spirent.com

Solving Africa’s $6 Billion Cloned Device Dilemma

Cloned_Devices

With 10-20% of mobile devices coming into a network being cloned or counterfeit mobiles, automatic device detection is now must-have technology for African carriers to generate revenues from potentially banned smartphones; 

African governments have growing concerns about cloned and counterfeit devices due to parallel import, hazardous materials and to safeguard mobile payment systems. According to the Communications Commission of Kenya (CCK,) sub-standard components are often used in manufacturing cloned devices which have not been put through safety checks and might emit higher than recommended radiation levels. 
Some countries such as Kenya and Nigeria have introduced legislation ordering carriers to trace and block cloned and counterfeit devices. 

However, sudden blocking of masses of devices might lead the phone owner into danger or cause inconvenience. Also carriers suffer economically as the sudden shut down of the device imposes a significant churn threat and discontinuity in revenue and since these devices may form 10-20% of an operator’s device base, the financial impact could be substantial. 

“The African continent’s carriers need to seize the biggest mobile revenue opportunity on record by minimizing the impact of blocking cloned and counterfeit devices on customer relationship and revenue, ” says Lars Houbak, general manager of Spirent’s device intelligence business unit.

Approximately 80% of the world’s forward smartphone growth will come from developing markets, notably Africa, Pacific Asia and the Middle East. In Africa, there are currently 650 million unique mobile subscribers, and the market is growing at a compound annual growth rate of 7% each year.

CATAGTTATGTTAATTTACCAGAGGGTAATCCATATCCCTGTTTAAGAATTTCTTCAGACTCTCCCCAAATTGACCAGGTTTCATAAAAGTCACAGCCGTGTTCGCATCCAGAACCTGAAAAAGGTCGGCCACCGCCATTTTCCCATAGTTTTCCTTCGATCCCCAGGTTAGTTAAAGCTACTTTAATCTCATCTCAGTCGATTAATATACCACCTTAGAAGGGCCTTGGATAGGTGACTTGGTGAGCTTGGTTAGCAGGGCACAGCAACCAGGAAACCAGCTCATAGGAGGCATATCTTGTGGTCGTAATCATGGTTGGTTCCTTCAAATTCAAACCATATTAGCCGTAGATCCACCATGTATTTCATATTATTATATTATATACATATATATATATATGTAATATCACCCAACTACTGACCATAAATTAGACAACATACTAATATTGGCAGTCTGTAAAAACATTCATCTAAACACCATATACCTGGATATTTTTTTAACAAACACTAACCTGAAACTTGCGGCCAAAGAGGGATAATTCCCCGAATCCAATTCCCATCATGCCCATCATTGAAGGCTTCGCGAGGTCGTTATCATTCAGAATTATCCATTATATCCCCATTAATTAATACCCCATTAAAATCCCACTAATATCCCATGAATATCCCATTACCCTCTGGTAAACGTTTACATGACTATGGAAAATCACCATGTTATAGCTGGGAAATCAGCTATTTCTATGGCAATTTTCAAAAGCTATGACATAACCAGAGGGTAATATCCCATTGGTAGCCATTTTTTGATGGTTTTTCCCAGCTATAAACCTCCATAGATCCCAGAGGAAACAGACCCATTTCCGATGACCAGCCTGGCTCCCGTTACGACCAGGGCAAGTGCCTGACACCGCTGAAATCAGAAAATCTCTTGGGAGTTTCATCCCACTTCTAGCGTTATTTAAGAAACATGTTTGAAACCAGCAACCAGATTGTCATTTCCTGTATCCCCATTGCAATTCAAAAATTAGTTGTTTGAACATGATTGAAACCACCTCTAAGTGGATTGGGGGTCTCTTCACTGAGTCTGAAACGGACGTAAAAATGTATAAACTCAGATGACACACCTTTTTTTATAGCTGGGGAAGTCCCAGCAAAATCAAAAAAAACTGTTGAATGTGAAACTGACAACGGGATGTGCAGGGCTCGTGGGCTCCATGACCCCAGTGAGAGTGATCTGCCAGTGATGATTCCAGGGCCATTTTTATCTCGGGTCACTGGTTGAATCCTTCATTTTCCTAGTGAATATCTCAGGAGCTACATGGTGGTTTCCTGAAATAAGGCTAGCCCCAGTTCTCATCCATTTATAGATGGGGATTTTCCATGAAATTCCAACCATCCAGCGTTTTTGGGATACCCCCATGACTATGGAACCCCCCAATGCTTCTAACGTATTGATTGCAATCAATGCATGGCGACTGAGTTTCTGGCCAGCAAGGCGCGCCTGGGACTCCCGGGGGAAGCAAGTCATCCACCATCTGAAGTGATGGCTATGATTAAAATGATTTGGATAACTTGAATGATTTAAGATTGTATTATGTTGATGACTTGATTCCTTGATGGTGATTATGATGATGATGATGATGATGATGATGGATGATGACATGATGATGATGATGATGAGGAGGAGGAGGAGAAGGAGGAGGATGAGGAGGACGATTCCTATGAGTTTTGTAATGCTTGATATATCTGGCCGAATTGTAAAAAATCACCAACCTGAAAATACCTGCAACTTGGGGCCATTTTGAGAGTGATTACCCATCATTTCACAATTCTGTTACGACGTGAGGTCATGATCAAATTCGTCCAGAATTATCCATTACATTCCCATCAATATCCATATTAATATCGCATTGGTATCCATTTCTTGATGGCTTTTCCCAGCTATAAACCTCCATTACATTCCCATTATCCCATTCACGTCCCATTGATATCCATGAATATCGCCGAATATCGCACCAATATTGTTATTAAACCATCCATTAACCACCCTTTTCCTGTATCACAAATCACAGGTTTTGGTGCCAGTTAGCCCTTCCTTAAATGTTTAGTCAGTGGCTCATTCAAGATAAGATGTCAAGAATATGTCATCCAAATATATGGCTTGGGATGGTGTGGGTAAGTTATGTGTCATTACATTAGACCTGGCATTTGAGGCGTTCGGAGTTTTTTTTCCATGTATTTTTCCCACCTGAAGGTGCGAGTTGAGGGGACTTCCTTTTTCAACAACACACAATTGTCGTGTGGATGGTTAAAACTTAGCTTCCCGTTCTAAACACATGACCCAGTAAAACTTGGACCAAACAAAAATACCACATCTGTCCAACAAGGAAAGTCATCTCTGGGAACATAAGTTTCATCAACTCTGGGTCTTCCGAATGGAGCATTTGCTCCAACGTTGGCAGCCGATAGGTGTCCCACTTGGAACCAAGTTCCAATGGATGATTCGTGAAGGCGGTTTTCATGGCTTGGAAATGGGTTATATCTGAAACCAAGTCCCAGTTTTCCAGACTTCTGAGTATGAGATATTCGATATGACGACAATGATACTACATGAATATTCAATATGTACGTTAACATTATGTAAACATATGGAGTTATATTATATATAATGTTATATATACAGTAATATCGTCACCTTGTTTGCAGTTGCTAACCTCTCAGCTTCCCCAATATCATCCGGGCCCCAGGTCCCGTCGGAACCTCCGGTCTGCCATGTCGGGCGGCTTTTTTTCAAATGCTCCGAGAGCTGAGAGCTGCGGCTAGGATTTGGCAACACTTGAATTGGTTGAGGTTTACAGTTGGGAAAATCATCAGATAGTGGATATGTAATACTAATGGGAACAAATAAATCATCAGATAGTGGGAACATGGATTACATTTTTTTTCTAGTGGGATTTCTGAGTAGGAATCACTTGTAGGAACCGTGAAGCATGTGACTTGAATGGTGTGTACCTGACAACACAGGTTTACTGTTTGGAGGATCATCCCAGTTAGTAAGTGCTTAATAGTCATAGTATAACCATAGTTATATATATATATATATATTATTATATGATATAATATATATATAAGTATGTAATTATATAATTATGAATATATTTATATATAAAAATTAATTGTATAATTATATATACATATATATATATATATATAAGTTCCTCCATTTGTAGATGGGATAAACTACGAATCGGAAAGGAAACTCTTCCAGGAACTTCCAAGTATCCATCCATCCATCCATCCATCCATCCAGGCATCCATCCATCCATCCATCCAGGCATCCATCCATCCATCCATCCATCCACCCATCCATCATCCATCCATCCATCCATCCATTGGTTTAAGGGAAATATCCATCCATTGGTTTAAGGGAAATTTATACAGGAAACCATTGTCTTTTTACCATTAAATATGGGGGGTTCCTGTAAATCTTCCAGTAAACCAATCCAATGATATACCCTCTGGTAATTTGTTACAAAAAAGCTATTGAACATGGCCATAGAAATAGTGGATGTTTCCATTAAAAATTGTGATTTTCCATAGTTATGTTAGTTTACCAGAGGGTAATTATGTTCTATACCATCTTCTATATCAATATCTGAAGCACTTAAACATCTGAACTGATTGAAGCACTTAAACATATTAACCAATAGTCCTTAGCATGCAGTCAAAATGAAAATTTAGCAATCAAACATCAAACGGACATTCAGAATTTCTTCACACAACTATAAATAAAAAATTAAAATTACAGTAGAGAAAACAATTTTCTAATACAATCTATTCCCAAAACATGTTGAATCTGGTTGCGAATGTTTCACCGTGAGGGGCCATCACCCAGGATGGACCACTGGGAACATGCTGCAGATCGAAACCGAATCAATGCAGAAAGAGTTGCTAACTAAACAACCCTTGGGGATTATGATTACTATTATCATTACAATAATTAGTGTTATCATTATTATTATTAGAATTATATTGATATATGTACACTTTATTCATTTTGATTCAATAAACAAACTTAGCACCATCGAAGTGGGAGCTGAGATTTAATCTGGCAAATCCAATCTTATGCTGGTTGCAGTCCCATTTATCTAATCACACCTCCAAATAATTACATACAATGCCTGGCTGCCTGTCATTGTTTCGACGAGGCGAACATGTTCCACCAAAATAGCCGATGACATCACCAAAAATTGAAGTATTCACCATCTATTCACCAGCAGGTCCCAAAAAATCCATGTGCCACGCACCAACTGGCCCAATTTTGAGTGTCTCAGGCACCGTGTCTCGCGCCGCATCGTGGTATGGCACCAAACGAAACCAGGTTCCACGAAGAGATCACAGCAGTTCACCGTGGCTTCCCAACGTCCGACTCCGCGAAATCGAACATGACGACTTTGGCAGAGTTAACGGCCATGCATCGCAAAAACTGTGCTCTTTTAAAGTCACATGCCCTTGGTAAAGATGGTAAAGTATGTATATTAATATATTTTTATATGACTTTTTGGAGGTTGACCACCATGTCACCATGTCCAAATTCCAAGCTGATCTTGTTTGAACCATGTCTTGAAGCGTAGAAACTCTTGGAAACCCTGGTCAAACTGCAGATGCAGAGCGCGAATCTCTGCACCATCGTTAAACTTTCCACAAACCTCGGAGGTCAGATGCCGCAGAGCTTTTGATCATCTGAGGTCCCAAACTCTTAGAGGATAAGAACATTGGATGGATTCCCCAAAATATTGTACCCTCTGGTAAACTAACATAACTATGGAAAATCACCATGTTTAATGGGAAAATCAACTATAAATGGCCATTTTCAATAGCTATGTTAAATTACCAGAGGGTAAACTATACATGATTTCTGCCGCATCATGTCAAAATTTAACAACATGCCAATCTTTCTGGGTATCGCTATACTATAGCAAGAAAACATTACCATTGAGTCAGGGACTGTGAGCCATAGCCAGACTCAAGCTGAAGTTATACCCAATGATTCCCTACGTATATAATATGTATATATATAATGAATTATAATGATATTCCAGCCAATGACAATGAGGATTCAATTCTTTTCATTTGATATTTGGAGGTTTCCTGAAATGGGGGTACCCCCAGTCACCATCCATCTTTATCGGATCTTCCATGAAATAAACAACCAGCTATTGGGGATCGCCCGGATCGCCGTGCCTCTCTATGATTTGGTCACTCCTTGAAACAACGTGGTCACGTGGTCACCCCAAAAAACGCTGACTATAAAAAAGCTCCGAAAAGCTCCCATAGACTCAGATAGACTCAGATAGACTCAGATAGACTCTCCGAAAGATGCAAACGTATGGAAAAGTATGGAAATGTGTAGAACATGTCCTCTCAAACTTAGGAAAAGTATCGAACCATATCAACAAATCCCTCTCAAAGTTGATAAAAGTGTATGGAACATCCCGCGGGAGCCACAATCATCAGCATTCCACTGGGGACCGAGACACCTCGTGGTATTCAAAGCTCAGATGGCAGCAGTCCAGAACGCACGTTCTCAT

Roughly 20%, or 150 million Africans, are smartphone users and uptake from today’s 23% market penetration will increase to 55% by 2020, bringing a further 350 million new smartphone users into the market. Over this period, more than 52 million smartphones coming into African networks will be fake and if banned could cost African carriers a cumulative loss of around $6billion based on 10 million new users coming into networks each year with an ARPU of $10 per month.

For mobile operators, the vast growth of smartphone subscriptions presents tremendous revenue opportunities with smartphone users being known to generate higher ARPU compared to feature phone users, so the potential loss in banning invalid devices could be far higher than $6 billion. 

Problem Solved

Device intelligence solution from the likes of Spirent provides tools for carriers to have a managed way to phase out cloned devices so that consumers’ rights are considered and carriers’ revenue is not reduced, but improved. 

Spirent Mobilethink, a next generation Device Intelligence Suite addresses this challenge unlike legacy Device Management solutions and allows operators to better capture the cloned devices’ revenue opportunity while gradually phasing cloned devices out of their network. The suite comprises a device database, device management solution, customer engagement solution and device guides for customer care centres and over-the-air (OTA) self-care.

The Mobilethink Device Management solution features a unique live IMEI pattern detection mechanism for differentiated handling of the activation of cloned and counterfeit devices. When blocking a particular harmful type of cloned device, an operator can at the same time allow services for another kind of cloned device type for a limited period of a time if the customer agrees to return the cloned device in exchange for an original smartphone product. This device upsell opportunity is realized with an automated customer engagement message delivered in real-time to the owner of the cloned device. Additionally, Mobilethink’s Device Management solution contains an algorithm for detecting and configuring up to 80% of cloned and counterfeit devices in the market and this unique functionality is instrumental for operators to monetize the large and growing market segment of fake phones. 

 

comments powered by Disqus
× Spirent.com uses cookies to enhance and streamline your experience. By continuing to browse our site, you are agreeing to the use of cookies.